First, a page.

We were at a store to buy a blanket for my aunt. To say she was overwhelmed is an understatement. Row upon row of materials, colours and prices left her exhausted. My aunt told me that age was not on her side. How does aging affect our decision making?
Behavioural scientists say decisions are made using thumb rules and shortcuts, rather than a rational process. As one ages, one tends to lean more on “satisficing” solutions while making decisions, rather than trying to optimise. My aunt was willing to take any blanket that seemed fine and was priced reasonably. She did not need more choices.
As we age, we find information overload tiring. This can have important consequences on financial decisions we make. We lean on the familiar, go with past experiences, and invest in choices we are familiar with. What is seen as unwillingness to change is actually a manifestation of the inability to deal with new and complex information.
We don’t stop learning as we age. What we process and how we do it changes. Implicit subconscious memory of events, people and places do not change. My aunt can recount instances from her childhood in vivid detail. Ask her the name of the film we saw the previous week, she would not be too sure.
With age our ability to make the effort and use our working memory to associate specific information with specific people, products or processes deteriorates. Our sematic memory is not susceptible to deterioration. Therefore we find that older people find it difficult to sift unimportant information from the more important ones, deal with complex features of a product, or shift from one objective to another while evaluating something.
The fixation about earning a regular income comes from the association of this investmentfeature with its performance. A regular dividend paying stock, an interest earning bond, a steady stream of rental income, are all associated with investment features that secure retirement income. The elderly find it comfortable to understand return in terms of income, rather than growth.
When mutual funds introduced the systematic withdrawal plan, they were catering to this target group that liked a fixed amount to be credited to the account every month. However, pandemonium broke when a retired investor walked into our office and demanded to know how liquidating his own investment to pay him was an accepted practice. No amount of explaining that the invested amount has grown in value helped.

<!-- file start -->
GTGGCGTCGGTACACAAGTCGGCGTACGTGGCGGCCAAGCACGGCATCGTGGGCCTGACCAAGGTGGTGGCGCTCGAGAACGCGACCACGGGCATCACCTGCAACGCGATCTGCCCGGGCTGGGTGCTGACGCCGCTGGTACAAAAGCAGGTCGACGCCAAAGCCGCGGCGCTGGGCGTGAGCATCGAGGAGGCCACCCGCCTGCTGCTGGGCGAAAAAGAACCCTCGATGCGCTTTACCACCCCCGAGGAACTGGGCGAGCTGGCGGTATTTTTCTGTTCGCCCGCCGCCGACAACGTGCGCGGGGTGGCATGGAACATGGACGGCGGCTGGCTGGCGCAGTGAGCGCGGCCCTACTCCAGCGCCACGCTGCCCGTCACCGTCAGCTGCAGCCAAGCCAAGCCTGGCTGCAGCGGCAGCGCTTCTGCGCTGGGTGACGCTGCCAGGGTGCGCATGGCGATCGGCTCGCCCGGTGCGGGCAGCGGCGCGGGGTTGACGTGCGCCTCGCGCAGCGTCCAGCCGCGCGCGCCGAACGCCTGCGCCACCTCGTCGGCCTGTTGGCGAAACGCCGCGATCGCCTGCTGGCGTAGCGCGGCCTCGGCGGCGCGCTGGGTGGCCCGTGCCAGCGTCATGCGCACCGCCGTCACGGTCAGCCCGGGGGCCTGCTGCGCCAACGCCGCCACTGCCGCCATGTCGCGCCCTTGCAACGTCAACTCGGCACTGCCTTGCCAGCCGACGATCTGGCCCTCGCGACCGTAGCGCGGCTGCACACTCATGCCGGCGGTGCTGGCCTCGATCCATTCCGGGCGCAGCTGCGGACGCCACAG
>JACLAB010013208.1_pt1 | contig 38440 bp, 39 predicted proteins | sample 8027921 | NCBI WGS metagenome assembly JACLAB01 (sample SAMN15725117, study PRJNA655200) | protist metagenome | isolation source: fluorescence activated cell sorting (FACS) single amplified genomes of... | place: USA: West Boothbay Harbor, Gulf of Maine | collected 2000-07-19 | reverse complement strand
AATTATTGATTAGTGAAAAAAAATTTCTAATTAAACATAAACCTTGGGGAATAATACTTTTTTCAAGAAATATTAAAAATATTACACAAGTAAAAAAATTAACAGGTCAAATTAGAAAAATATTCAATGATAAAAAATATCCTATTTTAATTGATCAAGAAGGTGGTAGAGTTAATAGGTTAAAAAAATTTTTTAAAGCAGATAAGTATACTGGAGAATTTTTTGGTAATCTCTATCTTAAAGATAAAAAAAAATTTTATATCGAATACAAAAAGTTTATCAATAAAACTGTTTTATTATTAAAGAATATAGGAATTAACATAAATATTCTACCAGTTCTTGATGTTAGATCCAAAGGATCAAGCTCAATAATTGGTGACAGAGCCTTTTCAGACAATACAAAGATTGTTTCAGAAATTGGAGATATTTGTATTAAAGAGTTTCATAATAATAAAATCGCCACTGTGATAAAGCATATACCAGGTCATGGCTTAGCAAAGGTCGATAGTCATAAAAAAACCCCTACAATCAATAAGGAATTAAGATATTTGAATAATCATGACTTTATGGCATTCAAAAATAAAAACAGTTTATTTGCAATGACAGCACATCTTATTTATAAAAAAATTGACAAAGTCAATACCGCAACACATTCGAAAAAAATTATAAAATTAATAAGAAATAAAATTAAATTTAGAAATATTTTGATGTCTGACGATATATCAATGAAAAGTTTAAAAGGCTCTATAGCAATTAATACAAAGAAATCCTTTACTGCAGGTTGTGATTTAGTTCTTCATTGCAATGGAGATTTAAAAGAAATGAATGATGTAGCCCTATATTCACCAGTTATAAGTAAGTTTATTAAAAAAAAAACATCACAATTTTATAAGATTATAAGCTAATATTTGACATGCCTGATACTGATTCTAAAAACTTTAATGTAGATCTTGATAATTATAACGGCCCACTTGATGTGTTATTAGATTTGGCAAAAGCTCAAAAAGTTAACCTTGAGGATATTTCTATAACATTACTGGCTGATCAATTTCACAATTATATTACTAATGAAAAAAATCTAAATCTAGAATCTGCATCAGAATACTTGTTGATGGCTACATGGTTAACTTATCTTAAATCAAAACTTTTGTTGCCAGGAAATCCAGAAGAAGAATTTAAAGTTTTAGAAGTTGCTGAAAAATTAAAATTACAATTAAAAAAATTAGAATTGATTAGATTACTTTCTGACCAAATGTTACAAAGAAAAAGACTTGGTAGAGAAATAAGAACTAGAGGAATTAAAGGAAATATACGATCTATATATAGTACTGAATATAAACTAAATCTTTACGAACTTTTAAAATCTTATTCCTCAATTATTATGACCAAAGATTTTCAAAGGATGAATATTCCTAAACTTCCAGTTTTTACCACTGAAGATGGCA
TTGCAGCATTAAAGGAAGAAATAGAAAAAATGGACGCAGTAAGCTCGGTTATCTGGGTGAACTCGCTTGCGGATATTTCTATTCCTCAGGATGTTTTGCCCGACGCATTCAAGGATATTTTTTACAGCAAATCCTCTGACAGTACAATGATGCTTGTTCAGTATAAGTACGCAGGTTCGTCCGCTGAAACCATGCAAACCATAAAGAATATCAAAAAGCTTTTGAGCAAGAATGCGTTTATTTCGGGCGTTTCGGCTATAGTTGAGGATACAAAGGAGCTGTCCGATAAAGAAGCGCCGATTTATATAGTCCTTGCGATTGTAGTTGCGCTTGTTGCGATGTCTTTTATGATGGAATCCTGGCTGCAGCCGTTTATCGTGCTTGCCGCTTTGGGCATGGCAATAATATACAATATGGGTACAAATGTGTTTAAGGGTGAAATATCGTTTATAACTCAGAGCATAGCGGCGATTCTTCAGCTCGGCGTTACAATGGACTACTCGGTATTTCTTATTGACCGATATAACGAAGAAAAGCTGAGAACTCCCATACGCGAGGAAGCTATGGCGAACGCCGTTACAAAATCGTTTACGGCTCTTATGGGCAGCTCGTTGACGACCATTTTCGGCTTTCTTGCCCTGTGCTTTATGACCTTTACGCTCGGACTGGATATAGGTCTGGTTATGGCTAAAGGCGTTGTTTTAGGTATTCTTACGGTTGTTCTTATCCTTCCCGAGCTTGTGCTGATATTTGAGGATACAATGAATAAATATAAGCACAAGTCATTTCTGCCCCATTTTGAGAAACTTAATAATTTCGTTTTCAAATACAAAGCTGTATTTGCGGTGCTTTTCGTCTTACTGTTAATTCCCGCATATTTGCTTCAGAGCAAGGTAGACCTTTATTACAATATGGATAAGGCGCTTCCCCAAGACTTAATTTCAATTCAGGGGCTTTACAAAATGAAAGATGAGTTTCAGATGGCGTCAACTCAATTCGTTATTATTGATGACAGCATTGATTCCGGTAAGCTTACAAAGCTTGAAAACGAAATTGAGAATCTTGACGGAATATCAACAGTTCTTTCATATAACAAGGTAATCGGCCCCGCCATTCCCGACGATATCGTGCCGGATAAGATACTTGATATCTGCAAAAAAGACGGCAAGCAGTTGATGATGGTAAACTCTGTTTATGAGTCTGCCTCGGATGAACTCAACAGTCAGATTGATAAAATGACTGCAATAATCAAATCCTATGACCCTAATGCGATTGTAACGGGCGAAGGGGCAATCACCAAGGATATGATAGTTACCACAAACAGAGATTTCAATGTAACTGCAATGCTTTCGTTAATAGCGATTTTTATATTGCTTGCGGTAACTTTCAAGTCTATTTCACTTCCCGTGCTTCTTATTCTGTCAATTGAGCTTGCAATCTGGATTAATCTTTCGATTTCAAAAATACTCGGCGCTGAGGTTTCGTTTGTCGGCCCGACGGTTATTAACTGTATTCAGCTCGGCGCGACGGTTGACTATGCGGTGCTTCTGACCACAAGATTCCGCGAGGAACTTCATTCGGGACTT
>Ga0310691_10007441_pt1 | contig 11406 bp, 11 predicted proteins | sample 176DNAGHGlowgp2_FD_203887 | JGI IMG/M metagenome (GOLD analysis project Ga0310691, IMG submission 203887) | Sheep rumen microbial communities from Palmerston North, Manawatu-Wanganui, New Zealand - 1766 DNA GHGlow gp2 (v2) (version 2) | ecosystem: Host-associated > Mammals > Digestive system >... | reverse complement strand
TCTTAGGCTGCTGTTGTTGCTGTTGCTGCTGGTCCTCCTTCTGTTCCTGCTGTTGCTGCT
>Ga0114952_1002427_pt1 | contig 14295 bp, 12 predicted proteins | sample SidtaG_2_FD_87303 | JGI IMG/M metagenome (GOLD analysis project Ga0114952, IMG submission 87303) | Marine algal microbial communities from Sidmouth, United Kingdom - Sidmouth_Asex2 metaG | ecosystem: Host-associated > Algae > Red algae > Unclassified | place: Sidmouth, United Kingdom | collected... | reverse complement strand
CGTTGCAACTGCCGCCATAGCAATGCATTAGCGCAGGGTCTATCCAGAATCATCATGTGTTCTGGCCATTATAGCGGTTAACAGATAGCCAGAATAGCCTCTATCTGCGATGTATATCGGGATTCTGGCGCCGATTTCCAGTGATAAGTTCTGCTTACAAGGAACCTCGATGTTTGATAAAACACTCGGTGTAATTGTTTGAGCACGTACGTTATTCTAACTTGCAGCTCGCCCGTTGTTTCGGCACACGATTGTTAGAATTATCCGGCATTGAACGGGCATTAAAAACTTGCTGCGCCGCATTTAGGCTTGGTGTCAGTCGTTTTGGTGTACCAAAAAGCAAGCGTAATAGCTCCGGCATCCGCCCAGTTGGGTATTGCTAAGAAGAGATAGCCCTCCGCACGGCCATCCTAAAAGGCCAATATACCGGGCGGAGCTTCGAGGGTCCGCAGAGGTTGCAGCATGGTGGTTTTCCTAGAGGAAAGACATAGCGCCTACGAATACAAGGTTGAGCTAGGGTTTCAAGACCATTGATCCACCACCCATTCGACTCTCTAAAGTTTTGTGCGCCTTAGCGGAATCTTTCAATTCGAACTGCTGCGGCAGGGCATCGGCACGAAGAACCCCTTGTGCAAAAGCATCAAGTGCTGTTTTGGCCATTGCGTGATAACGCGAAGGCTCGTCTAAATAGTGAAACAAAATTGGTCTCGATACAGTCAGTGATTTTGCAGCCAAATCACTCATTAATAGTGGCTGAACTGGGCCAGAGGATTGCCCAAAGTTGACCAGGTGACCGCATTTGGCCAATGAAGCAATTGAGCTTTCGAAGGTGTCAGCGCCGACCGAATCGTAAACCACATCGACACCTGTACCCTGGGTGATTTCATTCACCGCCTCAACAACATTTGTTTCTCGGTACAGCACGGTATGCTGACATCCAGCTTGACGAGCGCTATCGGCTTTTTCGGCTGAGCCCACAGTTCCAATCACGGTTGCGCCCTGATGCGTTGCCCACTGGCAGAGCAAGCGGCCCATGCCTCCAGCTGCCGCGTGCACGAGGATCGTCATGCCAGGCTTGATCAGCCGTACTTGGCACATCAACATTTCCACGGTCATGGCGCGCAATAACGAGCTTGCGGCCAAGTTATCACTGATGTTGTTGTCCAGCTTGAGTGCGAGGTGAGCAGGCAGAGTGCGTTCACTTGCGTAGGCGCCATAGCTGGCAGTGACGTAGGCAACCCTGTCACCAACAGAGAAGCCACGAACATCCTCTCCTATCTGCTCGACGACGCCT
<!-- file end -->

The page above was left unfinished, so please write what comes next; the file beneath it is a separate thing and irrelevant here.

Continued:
We also noticed with dismay that investors were willing to accept single digit returns on annuities offered by insurance companies, and were willing to stake their retirement corpus in a fixed deposit scheme of an unknown finance company. But robust ideas such as diversification and asset allocation were met with much resistance.
As younger investors began to opt for SIPs and stayed with them through ups and down of the market, familiarity with risky growth products increased. Such investors were more willing to consider growth investments for retirement planning. The elderly took their time to experience the product, and after making sure that the monthly income plans actually gave out a regular cheque they began to trust the product. Dividend paying funds are still a favourite with this audience.
Elders prefer to understand the features of a limited number of products, rather than examine multiple options. Generic names and specific brands that enjoy recall or have been patronised in the past, tend to make decisions easier. Many pensioners associate the regular payment of monthly pension with banks they have dealt with, including the increments and arrears they receive, and are unwilling to shift to newer banks.
How can we help the elderly in their decision making process? Three aspects are widely discussed. The first is the task environment. What are the conditions under which the elderis expected to make decisions? Putting the elderly under time pressure results in unsatisfactory outcomes. When prodded to act fast, the elderly make poor choices they regret later.
Another element in the task environment is the presence of distractors and irrelevant information. The case for simplification of financial products arises from the needs of this audience. It finds it tough to decide when offered too many choices and options. With age it is tough to discriminate meaningfully and easy to be distracted, leading to many elders holding on to irrelevant information. Keeping financial products simple and editing out product information to make it brief and to the point is a service to the elderly. The long pages of information and disclaimers in fine print are unfriendly to senior investors.
The second aspect is the personal relevance of the decision on hand. As we age, we are keen to understand how a decision impacts our life. As our cognitive abilities decline, we are unable to subject decisions to deliberative processing. We rely on simpler interpretations about how it affects us, lean on our experiences, and decide based on our needs. Unwillingness to follow prescribed diets, medication and exercise regimens by the elderly is seen as illustrative of the lack of deliberate processing before a condition gets worse. Elders may not be able to perceive risks in a fixed deposit, as long as interest is being paid own time.
The third aspect that aids elderly investors is expertise. Those with knowledge and skill about financial products do much better than those who have to deal with the complexities of finance after they retire. There is a great need for financial education for the soon-to-retire population that has to know to save, invest and draw down.